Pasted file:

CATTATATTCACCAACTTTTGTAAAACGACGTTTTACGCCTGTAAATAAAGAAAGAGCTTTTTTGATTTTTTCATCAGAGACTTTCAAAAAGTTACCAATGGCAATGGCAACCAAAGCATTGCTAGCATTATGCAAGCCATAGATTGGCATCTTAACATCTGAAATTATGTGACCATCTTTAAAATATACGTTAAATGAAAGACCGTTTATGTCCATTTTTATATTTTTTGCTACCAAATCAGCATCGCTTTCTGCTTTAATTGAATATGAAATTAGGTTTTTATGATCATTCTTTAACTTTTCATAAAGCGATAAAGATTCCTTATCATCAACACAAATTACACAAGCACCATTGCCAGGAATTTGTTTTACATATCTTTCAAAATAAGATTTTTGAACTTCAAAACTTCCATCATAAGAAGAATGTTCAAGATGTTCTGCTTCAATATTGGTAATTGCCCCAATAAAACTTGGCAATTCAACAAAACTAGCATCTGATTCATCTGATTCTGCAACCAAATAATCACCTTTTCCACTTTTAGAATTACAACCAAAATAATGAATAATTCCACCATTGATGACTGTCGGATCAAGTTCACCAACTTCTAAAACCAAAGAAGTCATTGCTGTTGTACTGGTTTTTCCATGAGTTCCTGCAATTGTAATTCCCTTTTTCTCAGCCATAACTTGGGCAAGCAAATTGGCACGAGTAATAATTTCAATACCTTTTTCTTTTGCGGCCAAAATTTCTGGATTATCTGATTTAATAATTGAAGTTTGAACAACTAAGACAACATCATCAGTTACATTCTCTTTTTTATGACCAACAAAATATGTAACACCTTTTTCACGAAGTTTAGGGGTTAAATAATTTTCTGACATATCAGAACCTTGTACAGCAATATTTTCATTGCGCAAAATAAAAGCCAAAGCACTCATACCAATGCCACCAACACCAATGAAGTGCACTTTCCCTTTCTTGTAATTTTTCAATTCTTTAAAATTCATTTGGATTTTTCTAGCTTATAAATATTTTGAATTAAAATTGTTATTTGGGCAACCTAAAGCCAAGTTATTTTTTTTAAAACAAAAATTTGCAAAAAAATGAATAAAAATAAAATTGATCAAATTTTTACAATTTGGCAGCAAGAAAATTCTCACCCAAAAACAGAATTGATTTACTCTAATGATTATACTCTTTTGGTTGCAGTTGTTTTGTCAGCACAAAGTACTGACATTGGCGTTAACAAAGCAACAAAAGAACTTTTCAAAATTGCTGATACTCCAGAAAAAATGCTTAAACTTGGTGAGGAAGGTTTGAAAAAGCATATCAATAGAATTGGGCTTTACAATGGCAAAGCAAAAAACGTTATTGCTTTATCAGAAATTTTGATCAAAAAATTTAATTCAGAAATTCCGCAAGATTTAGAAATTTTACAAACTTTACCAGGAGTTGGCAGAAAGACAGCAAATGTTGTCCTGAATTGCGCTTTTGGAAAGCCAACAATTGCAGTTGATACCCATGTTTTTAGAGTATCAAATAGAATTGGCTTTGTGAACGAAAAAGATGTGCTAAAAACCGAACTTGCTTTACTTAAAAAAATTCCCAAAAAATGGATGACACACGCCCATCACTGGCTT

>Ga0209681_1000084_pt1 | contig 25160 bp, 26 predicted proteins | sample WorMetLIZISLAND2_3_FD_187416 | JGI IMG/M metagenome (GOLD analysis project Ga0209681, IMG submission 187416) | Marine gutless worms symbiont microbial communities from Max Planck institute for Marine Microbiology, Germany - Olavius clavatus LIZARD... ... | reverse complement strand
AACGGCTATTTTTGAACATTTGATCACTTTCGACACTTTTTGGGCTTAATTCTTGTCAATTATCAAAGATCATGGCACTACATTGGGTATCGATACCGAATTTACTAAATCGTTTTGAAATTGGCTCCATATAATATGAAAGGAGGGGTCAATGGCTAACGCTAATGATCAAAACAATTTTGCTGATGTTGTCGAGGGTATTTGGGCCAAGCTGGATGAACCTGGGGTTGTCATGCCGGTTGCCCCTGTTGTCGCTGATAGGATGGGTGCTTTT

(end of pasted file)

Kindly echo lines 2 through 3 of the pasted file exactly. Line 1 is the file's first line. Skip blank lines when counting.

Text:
>Ga0209681_1000084_pt1 | contig 25160 bp, 26 predicted proteins | sample WorMetLIZISLAND2_3_FD_187416 | JGI IMG/M metagenome (GOLD analysis project Ga0209681, IMG submission 187416) | Marine gutless worms symbiont microbial communities from Max Planck institute for Marine Microbiology, Germany - Olavius clavatus LIZARD... ... | reverse complement strand
AACGGCTATTTTTGAACATTTGATCACTTTCGACACTTTTTGGGCTTAATTCTTGTCAATTATCAAAGATCATGGCACTACATTGGGTATCGATACCGAATTTACTAAATCGTTTTGAAATTGGCTCCATATAATATGAAAGGAGGGGTCAATGGCTAACGCTAATGATCAAAACAATTTTGCTGATGTTGTCGAGGGTATTTGGGCCAAGCTGGATGAACCTGGGGTTGTCATGCCGGTTGCCCCTGTTGTCGCTGATAGGATGGGTGCTTTT